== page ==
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Name: John Luke
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Reading the OsNews "article" on stetic I noticed someone posted that MonoDevelop had stalled and things like completion didn't work very well. Well neither is really true anymore.

Since 0.5.1 almost all know code-completion bugs have been fixed. If you have C# code that you think should be completing but isn't please file a bug with a small example. We also fixed many of our non-wishlist or feature request bugs. These will be in our 0.6 release.

I posted what I know to not work at the MonoDevelop list. A recap:

Things I know about:

  • C# 2 features will likely mess up completion
  • enter/double-click should complete
  • 0xdead type numbers are not parsed correctly (because of code that depends on an apparent .net 1.1 bug)

If no serious bugs come up with completion, I plan to start looking into adding C# 2 support to the parser which could involve going a few different directions.

Since 0.6 was branched, I have mostly finished the C# port of the docking widget and we have enabled that. This should make building simpler, and will allow us to be self-hosting.

10 Jan 2005 (updated 10 Jan 2005 at 21:11 UTC) »

I was strangely motivated to port some old MonoDevelop code to GtkAction and GtkUIManager today. Something still seems awkward about that API. I'm not sure it is much of an improvement, if any, from the old way of doing menus and toolbars and it seems to make some things slightly harder.

My main beefs are the callback-based adding of the widgets seem to force me to playing with PackStart/PackEnd tricks and that adding non-button ToolItems seems to take an extra step.

I think the second might be able to be "fixed" in a similar way as [Glade.Widget].

Regarding the recent revival of C# v. Java". I disagree that there are trivial language differences. To put it another way, cvs and svn are awfully similar from 50,000 feet also. I think if anyone discounts the advantages of svn over cvs would need their head examined. You might notice that the Java portion of the article lists several small stumbling blocks, this adds up when you are dealing with medium to large applications.

I do hope they actually start using Java instead of Python, however. I am confident that I will be able to run those programs via mono (IKVM kicks ass) at some point anyways. Will you ever be able to say the same for the other way?

I will agree that debating the language can take a definite back seat to more important reasons that I would favor an ECMA 334 and 335 based environment for adoption in GNOME.

  • ISO and ECMA standards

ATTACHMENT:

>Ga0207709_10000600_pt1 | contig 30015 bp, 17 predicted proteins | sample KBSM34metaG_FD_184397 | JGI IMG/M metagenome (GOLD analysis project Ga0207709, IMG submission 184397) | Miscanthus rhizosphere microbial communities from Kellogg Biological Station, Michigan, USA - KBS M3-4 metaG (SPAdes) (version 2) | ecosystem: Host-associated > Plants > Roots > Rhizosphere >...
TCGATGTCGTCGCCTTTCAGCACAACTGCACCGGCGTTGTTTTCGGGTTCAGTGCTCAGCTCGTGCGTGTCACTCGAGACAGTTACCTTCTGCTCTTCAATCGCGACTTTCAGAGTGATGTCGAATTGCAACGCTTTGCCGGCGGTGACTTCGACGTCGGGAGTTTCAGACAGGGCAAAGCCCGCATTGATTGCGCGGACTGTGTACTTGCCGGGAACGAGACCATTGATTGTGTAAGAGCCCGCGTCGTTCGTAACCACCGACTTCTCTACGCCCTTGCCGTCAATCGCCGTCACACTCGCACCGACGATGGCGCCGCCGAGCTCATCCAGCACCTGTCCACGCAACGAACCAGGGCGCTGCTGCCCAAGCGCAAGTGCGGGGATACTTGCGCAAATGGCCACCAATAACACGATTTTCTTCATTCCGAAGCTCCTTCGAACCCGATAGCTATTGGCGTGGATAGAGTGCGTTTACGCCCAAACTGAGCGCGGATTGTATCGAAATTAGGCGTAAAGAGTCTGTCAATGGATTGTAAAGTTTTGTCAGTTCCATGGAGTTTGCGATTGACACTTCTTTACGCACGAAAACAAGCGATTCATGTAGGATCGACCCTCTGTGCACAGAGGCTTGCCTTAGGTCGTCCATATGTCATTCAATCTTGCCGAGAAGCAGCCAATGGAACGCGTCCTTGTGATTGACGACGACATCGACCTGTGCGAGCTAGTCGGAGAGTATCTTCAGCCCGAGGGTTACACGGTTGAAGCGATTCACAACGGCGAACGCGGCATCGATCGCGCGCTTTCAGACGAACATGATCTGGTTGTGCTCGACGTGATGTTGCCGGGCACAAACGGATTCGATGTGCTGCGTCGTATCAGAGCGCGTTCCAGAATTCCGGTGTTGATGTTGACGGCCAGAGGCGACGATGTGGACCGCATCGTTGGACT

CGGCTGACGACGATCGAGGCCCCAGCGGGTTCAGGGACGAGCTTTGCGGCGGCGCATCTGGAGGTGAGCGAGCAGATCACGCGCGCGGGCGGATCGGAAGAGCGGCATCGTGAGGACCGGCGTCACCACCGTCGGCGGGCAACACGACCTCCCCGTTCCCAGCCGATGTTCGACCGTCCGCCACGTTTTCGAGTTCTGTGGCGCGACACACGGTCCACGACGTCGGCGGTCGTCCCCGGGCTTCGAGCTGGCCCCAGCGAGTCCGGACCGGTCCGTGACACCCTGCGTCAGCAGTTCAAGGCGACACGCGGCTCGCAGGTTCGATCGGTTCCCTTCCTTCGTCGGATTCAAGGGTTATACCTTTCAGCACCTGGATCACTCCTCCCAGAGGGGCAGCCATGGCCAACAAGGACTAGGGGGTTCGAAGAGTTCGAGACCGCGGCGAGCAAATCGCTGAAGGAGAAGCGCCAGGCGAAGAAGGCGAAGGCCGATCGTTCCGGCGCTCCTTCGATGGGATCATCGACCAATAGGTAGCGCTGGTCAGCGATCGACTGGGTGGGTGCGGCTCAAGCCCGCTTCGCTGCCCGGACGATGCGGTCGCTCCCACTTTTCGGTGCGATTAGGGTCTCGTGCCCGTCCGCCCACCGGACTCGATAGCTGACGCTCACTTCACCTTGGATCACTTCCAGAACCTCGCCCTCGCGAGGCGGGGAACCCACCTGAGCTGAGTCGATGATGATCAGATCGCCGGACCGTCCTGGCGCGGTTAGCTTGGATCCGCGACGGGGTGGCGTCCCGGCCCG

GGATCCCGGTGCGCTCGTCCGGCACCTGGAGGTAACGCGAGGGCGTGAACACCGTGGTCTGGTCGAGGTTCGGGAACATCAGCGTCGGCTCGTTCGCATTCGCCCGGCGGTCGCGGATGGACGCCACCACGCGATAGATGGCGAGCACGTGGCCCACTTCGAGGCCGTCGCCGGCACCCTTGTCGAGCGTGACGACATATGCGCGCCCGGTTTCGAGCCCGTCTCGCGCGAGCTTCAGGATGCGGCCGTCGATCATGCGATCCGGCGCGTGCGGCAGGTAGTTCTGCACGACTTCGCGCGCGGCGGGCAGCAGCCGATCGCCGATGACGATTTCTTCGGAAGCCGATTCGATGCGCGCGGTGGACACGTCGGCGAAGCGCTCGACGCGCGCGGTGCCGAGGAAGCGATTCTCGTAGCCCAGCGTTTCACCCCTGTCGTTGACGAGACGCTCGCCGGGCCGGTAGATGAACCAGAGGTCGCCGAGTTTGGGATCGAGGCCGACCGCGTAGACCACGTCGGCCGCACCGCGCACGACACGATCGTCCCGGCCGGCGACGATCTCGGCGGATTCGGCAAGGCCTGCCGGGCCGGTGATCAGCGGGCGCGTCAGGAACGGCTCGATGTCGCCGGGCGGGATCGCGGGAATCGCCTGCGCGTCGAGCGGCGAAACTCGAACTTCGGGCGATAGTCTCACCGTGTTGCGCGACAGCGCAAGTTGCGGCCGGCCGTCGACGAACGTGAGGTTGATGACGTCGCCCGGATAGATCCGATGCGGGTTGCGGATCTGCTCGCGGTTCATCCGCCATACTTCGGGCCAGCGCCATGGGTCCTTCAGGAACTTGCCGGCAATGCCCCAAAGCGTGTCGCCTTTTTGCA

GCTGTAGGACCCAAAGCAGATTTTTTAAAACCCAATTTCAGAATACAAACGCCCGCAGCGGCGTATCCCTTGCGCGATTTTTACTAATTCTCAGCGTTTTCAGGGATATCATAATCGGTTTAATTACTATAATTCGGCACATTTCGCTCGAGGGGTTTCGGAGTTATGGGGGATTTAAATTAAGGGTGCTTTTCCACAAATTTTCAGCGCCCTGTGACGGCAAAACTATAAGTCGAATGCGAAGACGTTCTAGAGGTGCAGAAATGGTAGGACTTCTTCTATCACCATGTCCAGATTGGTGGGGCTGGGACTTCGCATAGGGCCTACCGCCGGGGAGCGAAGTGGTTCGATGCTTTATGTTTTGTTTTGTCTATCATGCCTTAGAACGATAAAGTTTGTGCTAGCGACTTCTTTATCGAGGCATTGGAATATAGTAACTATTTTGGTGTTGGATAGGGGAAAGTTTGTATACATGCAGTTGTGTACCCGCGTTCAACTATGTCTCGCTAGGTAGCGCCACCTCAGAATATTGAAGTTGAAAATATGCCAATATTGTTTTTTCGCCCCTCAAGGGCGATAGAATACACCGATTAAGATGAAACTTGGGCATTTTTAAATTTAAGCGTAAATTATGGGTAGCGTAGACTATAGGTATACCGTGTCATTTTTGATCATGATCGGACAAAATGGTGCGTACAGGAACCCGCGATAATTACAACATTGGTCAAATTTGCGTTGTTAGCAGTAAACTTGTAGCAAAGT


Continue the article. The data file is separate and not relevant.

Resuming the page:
• being used in applications today, and ever increasing
  • language-neutral
  • runtime (JIT) instead of static compilation
  • the great people who work on it

This is what the masses of internal IT departments and 3rd party developers want. As far as I can tell, these groups are adopting .NET (both C# and VB.NET) in great numbers, in particular through the colleges and universities. I don't think it would be wise to underestimate this effect if you intend to be statistically significant in desktop market or mind share.

Then again, if they don't see the language as very important why do they insist on making it harder for me as an independent person to do what I want with free software. I'm not going around telling them they can't use Java or Python. Hopefully, we can go back to moving forward instead of ignoring the issue entirely. It's extremely disconcerting that I even feel compelled to have to argue about this.

I'm probably wasting my time just writing this.

Hmm, it seems I have totally forgot to mention I got "Cross-Platform.NET Development" from Apress. It has a wealth of good advice for dealing with .NET, mono, and Portable.NET in a portable fashion. It covers very well the basic differences and probably more importantly the strategy and way to think about portability in the .NET world. Should be of particular use to Windows/.NET projects looking to migrate to more platforms and also Java people (who always seem very concerned with how portable something is) thinking about migrating and wondering if they will lose portability. If this sounds like you I would encourage you to check it out at http://cross-platform.net/. All this and I have only had time to go half way through it.

I also recently did some more work on monocop, and I think it is ready to be released to the public.

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